The National Labor Relations Board ruled yesterday that graduate student unions must be recognized as collective bargaining units that are legally entitled to negotiate on behalf of graduate students at private colleges and universities.
Graduate student instructors and research assistants at private universities are employees as defined by the National Labor Relations Act, the board decided in a 34-page ruling.
The federal labor board’s 3-to-1 ruling regarding graduate student workers at Columbia University overturned a 2004 decision involving Brown University. In that decision, the board ruled that treating graduate student workers as employees would intrude on the educational process.
In the decision yesterday, the board said such a belief “is unsupported by legal authority, by empirical evidence, or by the board’s actual experience.” The board also overturned a 1974 ruling that had declared research assistants at Stanford University ineligible to unionize based on the belief that such research is part of the educational process.
Princeton University, which does not have a graduate student union, is one of nine private universities that filed an amicus brief in the Columbia University case opposing the unionization. The schools argued that the relationship between graduate students and private universities should be defined as strictly academic. The schools argued that a reversal of the Brown decision would “significantly damage private sector graduate education in this country and will represent an inappropriate intrusion into long-protected areas of academic freedom and autonomy.”
The schools also argued that the market value of teaching services provided by doctoral candidates is not taken into consideration when determining stipends provided to graduate student who teach, and therefore collective bargaining could not be imposed on the relationship “without doing irreparable damage.” Collective bargaining, the schools said, would compromise academic freedom and result in “disputes, litigation, and perhaps strikes such as those which have frequently occurred at public universities.”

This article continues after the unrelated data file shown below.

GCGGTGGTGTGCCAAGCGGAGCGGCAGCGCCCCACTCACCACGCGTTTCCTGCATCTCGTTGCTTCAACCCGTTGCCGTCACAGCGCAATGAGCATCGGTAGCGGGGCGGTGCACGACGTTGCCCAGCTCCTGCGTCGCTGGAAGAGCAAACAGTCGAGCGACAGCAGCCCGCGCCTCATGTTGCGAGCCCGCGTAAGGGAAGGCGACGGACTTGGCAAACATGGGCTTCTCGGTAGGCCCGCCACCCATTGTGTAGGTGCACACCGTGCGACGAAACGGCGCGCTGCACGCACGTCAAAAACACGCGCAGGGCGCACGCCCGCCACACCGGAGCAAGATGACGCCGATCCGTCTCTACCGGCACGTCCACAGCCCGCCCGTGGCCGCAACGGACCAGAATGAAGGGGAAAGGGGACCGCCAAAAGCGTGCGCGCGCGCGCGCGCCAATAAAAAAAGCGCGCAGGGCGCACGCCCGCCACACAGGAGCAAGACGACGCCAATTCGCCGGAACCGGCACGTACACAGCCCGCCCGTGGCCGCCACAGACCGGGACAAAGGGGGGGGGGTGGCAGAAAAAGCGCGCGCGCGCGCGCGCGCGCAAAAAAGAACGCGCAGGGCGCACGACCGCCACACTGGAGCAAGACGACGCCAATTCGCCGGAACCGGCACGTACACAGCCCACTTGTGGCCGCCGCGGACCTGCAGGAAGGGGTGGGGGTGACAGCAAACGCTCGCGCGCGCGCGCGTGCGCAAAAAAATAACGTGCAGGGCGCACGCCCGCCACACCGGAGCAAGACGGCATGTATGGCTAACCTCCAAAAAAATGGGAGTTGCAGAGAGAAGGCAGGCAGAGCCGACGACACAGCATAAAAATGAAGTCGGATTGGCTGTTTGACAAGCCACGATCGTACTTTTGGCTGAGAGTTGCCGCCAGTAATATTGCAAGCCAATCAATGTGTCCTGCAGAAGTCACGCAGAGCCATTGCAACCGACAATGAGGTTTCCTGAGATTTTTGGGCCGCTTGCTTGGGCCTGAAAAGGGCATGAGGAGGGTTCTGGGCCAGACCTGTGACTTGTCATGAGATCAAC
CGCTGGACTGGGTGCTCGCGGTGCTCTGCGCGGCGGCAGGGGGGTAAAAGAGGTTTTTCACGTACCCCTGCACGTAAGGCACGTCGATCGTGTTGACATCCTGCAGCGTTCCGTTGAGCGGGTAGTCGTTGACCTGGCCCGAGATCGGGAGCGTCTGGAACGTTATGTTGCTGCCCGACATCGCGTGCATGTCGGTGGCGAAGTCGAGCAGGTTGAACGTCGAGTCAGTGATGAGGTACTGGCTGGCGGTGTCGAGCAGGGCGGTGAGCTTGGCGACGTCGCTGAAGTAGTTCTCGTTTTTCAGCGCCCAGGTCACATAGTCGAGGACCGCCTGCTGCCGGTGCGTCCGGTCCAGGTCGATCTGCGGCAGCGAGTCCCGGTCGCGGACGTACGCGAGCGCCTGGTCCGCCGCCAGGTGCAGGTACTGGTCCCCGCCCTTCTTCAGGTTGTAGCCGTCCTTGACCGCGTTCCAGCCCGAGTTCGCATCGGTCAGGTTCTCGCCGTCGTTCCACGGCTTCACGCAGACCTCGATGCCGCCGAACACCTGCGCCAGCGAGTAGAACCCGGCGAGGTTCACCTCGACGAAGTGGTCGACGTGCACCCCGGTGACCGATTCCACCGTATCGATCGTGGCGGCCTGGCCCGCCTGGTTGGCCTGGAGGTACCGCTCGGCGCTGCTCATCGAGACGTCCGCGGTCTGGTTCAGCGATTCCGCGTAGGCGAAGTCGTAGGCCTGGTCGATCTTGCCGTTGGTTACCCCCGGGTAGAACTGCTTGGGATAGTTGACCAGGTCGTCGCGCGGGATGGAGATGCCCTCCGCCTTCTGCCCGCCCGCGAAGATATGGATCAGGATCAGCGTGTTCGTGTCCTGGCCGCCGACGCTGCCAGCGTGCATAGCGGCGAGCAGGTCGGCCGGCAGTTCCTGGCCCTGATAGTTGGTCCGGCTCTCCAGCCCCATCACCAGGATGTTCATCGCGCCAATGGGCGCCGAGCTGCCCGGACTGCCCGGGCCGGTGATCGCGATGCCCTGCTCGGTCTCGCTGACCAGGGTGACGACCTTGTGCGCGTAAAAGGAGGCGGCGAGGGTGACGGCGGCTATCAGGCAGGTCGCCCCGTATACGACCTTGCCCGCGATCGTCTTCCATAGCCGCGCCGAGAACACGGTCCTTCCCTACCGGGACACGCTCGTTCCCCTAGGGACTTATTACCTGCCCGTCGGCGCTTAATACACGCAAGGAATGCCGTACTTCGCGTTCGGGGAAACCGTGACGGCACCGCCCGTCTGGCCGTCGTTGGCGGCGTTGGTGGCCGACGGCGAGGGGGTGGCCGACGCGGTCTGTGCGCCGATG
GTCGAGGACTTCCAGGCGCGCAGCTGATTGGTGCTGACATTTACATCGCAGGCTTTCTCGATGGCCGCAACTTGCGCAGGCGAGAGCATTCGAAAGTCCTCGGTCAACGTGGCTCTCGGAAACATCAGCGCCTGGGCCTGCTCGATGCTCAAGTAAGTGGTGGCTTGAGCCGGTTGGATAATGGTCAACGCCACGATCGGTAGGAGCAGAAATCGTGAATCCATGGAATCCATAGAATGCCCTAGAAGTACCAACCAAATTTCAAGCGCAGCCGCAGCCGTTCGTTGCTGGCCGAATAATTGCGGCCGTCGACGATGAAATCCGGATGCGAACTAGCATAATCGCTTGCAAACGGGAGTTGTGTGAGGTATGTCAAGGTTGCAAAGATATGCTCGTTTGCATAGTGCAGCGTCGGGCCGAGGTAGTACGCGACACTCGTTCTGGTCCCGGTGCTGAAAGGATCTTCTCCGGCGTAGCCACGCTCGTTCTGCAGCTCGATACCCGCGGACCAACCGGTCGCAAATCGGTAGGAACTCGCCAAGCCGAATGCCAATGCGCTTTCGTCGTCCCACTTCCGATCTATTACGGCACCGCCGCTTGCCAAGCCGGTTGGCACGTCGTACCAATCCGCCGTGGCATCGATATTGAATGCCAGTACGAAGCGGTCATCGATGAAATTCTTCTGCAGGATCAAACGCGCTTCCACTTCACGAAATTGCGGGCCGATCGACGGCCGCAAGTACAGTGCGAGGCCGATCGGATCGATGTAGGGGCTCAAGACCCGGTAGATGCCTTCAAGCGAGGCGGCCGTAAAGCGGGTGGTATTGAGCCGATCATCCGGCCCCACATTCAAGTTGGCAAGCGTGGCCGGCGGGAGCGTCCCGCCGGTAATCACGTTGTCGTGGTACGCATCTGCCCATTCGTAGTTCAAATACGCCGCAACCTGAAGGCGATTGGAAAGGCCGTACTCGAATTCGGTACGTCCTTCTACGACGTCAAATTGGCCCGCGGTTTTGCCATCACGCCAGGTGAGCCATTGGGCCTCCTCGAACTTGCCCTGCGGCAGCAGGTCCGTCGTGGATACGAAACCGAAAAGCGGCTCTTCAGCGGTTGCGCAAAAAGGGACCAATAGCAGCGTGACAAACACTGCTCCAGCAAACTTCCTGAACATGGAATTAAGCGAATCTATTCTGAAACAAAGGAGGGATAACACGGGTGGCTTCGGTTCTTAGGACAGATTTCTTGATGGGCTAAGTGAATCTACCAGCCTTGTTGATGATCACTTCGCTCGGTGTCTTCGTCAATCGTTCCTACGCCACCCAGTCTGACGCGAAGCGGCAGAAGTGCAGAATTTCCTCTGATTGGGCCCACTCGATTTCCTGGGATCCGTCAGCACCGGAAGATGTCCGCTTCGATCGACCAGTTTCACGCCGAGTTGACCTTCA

The board rejected such arguments yesterday.
“Our starting point in determining whether student assistants are covered by the act is the broad language…which provides in relevant part that…the term ‘employee’ shall include any employee, subject to certain exceptions,” reads the board decision. “The Brown University board held that graduate assistants cannot be statutory employees because they`are primarily students and have a primarily educational, not economic, relationship with their university.’ We disagree.”
The board ruled that it has the authority to treat student assistants as statutory employees when they perform work at the direction of the university for which they are paid. “Statutory coverage is permitted by virtue of an employment relationship; it is not foreclosed by the existence of some other, additional relationship that the act does not reach,” reads the decision.
Columbia University issued a statement about the decision, saying the school believes the academic relationship students have with faculty members and departments as part of their studies is not the same as the relationship between an employer and an employee.
Graduate students argue that they are employees and should be afforded the same rights. Students at many schools say they are not paid enough to support themselves or their families. More universities are saving money by using adjuncts and graduate students to teach students rather than hiring full-time professors to teach.